Dos and Don’ts of Social Media

Finger touching iPad with many social media application logos coming out of the screen.

By Katherine Konrad, an experienced marketing professional and recent Celarity contractor 

One morning I walked into work around 8:00 AM. Maybe closer to 8:30 … ok, fine it was 9. Not many minutes later, my manager scurried over and plopped down on a chair next to my cube. “Hi! Good morning!” She greeted me, in her usual cheery tone. Despite her typical and unwavering cheery disposition, it was obvious she had an agenda. “Good morning! How are you?” I greeted her back, wishing she’d cut to the chase.  “Great!” She said. “I did have a question though: did you accept a new job?”

I hadn’t accepted a new job. What I had done was updated my LinkedIn profile with some current freelance work experience. I also hadn’t adjusted a specific Notifications setting, which sent an alert to everyone in my network to congratulate me on my new job – including my current boss.

Social media can either connect you with your next job opportunity or prevent you from getting a new job. It can paint you as a reputable subject-matter expert or as someone who might not be taken too seriously. Read on for some tips to use social media for good, not evil.

Facebook

Don’t make everything private; you want to be able to show some of your personality. Or, at the very least, that you’re a real person. The Muse states that 92 percent of companies are using social media for hiring. 3 out of 4 hiring managers will check a candidate’s social media profile. This means you 100% want to be thoughtful about what you make public.

Do take down, or hide any ‘party’ pictures or controversial images.

Don’t post anything strangely random, lengthy, or divisive. If you’re currently job searching, it’s also wise to hide your “About Me” section from the public – including relationship status.

Do “Like” or “Follow” companies you admire. Doing this may give you talking points during interviews or notify you if they’re hiring. Smaller companies might also check companies you follow to gauge your interest (or not) in their company.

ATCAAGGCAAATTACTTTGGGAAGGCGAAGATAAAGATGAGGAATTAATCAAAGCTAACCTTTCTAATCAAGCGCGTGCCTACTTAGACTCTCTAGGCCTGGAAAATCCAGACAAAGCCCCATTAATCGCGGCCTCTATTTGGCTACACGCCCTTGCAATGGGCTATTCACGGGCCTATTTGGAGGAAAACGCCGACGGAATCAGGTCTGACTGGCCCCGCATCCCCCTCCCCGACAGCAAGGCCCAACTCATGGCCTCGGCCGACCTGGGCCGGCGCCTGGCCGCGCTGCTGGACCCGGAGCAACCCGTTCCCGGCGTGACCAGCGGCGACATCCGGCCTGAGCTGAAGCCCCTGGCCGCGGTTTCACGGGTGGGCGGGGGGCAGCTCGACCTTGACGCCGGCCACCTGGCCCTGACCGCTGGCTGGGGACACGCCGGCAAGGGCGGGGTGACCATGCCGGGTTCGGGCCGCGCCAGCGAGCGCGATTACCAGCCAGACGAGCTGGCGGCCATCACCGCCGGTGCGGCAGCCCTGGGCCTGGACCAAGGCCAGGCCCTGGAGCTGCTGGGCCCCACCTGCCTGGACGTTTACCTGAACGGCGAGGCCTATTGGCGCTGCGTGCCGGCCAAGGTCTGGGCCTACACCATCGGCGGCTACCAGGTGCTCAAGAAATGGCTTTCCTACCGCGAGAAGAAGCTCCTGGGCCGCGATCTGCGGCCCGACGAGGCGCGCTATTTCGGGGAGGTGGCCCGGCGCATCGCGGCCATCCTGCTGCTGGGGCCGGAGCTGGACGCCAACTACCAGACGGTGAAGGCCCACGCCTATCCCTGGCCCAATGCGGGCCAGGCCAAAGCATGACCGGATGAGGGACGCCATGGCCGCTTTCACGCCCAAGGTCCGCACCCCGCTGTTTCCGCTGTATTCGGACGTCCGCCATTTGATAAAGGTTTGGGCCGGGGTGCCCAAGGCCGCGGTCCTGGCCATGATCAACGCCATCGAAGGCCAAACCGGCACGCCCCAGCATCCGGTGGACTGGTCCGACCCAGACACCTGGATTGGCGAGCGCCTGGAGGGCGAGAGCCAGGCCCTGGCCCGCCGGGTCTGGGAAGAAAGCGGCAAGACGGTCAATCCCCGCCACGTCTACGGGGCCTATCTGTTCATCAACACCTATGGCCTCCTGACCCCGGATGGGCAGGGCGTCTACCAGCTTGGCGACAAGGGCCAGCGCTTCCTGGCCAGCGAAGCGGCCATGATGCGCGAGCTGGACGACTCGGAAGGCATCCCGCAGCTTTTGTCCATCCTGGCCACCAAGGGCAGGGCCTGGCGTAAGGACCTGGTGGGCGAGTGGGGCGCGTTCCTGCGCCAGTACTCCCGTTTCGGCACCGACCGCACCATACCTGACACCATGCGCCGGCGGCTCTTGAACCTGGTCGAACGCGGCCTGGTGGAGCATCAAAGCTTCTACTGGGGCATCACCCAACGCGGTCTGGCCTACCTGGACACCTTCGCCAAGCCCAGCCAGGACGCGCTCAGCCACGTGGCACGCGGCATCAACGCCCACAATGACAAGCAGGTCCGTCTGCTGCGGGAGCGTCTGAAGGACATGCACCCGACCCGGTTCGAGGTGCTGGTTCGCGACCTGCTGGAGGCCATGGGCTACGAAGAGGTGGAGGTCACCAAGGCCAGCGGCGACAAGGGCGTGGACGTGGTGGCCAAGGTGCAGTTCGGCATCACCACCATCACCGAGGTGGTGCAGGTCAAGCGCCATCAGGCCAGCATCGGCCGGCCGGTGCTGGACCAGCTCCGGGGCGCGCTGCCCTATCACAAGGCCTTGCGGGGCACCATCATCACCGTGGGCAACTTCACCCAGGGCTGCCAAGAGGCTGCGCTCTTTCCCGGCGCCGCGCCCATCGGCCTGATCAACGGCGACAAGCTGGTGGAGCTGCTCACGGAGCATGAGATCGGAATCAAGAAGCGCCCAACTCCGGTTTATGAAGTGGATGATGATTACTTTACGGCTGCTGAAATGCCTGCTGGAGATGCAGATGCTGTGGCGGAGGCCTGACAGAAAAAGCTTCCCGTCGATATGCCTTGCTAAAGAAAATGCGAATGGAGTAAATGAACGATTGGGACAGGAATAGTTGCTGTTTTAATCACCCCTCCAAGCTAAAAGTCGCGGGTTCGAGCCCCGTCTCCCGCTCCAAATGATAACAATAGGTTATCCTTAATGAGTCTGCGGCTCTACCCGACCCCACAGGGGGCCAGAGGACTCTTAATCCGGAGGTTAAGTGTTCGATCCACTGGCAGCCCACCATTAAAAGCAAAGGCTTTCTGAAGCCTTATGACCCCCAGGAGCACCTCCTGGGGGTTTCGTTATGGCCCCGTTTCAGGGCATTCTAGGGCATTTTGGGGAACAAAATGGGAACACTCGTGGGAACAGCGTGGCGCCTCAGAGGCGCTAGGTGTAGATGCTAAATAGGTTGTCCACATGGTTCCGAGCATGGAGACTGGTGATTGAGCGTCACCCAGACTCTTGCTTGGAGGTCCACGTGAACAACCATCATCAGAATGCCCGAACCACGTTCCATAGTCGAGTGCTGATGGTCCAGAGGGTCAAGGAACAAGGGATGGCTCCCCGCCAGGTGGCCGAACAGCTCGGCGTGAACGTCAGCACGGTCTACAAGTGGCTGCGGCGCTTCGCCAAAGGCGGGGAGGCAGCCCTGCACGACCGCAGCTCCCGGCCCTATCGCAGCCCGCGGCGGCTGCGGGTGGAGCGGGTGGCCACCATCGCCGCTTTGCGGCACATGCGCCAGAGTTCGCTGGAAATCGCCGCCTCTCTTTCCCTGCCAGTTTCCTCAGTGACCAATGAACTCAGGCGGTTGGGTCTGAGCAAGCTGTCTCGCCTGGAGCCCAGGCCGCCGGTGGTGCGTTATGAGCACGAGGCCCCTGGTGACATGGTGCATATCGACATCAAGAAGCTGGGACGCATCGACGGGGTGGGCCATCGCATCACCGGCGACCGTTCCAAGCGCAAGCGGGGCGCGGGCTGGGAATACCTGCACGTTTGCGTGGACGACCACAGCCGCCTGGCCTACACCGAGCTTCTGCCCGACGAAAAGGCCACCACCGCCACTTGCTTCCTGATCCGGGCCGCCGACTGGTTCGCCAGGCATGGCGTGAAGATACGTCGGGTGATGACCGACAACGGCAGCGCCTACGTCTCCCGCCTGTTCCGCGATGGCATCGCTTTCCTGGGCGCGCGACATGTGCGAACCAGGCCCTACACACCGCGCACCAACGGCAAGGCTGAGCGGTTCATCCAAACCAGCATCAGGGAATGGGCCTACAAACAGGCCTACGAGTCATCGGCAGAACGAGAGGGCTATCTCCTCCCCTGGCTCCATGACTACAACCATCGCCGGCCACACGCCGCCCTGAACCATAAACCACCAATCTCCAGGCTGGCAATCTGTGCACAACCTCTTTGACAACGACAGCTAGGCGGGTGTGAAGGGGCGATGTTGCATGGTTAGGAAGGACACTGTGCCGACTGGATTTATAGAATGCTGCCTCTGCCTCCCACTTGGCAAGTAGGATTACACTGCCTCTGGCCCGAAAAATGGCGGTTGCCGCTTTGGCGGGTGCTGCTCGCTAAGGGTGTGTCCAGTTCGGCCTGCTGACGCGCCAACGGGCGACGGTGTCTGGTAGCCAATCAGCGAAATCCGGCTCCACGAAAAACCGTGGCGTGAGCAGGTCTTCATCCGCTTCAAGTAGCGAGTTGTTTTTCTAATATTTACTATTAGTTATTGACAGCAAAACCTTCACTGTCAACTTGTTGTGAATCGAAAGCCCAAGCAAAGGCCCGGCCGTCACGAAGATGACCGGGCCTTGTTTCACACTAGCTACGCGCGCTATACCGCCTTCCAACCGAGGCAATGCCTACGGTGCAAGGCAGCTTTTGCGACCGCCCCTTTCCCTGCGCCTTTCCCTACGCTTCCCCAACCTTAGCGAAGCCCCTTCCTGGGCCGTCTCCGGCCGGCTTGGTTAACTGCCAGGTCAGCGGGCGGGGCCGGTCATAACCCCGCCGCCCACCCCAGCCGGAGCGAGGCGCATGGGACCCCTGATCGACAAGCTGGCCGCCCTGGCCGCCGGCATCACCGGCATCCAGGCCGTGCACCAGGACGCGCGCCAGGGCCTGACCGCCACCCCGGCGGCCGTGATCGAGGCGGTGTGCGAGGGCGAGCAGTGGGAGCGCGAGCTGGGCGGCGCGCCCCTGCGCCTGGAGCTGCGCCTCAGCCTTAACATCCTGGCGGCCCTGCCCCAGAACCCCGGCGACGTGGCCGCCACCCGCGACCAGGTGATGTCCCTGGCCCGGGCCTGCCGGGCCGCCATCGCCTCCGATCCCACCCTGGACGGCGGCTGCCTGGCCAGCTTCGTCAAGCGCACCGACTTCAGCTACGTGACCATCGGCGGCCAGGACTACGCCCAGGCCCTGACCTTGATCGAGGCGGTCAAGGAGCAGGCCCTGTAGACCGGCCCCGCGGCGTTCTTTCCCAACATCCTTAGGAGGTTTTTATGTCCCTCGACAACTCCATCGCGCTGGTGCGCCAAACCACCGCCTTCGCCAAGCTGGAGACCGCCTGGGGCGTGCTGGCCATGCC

Instagram

Don’t discount Instagram as a valuable platform – it can help you network or even land a job. If you’re an illustrator or a graphic designer, Instagram is a great place to showcase your work and establish your brand.

Do include a link to your online portfolio in your Bio if you’re using an account to establish and promote your work.

Do create a consistent brand on Instagram, and other image-heavy platforms such as Pinterest, if you’re committed to creating one. If you’re not sure how to do this, try starting here.

Do use your real name as your handle, (or as close as possible) and keep it consistent among platforms. It looks more real, and more credible than SportzFan21*. Plus, people will be able to find you more easily.  (*No SportzFan21s we’re offended in the making of this article).

Twitter

Do look like you’ve been consistently active. Meaning:  2 or 3 times a day is enough. Remember for most social media platforms, it’s more about quality than quantity. (The same goes for the number of social media platforms you join). If your schedule doesn’t allow real time tweets, there are programs that help you schedule out your content.

Don’t over-engage or solely self-promote. Make sure you’re sharing articles and content from other thought leaders in the industry.

Do add people you admire professionally on your List. These people could get notified if you add them, and as long as you’re not over-engaging, it doesn’t hurt to get on their radar!

Do be a thought leader. Publish or share informative, industry-specific articles – positioning you as a knowledgeable source.

LinkedIn

Do be aware of your privacy settings if you are currently looking for a new job while you have one. There are ways you can let recruiters know you are looking, but not your boss.

Don’t connect with the hiring manager of a job for which you are a contender. It looks pushy and overly confident.

Do join networks you are interested in actively participating in and engage regularly with quality thought and content. What does that look like? The Muse has some good ideas.

Do Make sure your profile is up-to-date and SEO-friendly.

Looking to connect with someone at Celarity? Find us on Facebook, LinkedIn, Instagram, or give us a shoutout on Twitter using handle @celarity!

 Blond woman smiling at the camera - Katherine konrad.

 

Katherine is a marketing professional by day, and a content creator by night. She enjoys summers in Minnesota, and anywhere else in the winter. When she’s not writing you can find her exploring new neighborhood hangouts; dressed up at a social event; jogging around Minneapolis lakes; or staring at her phone. 

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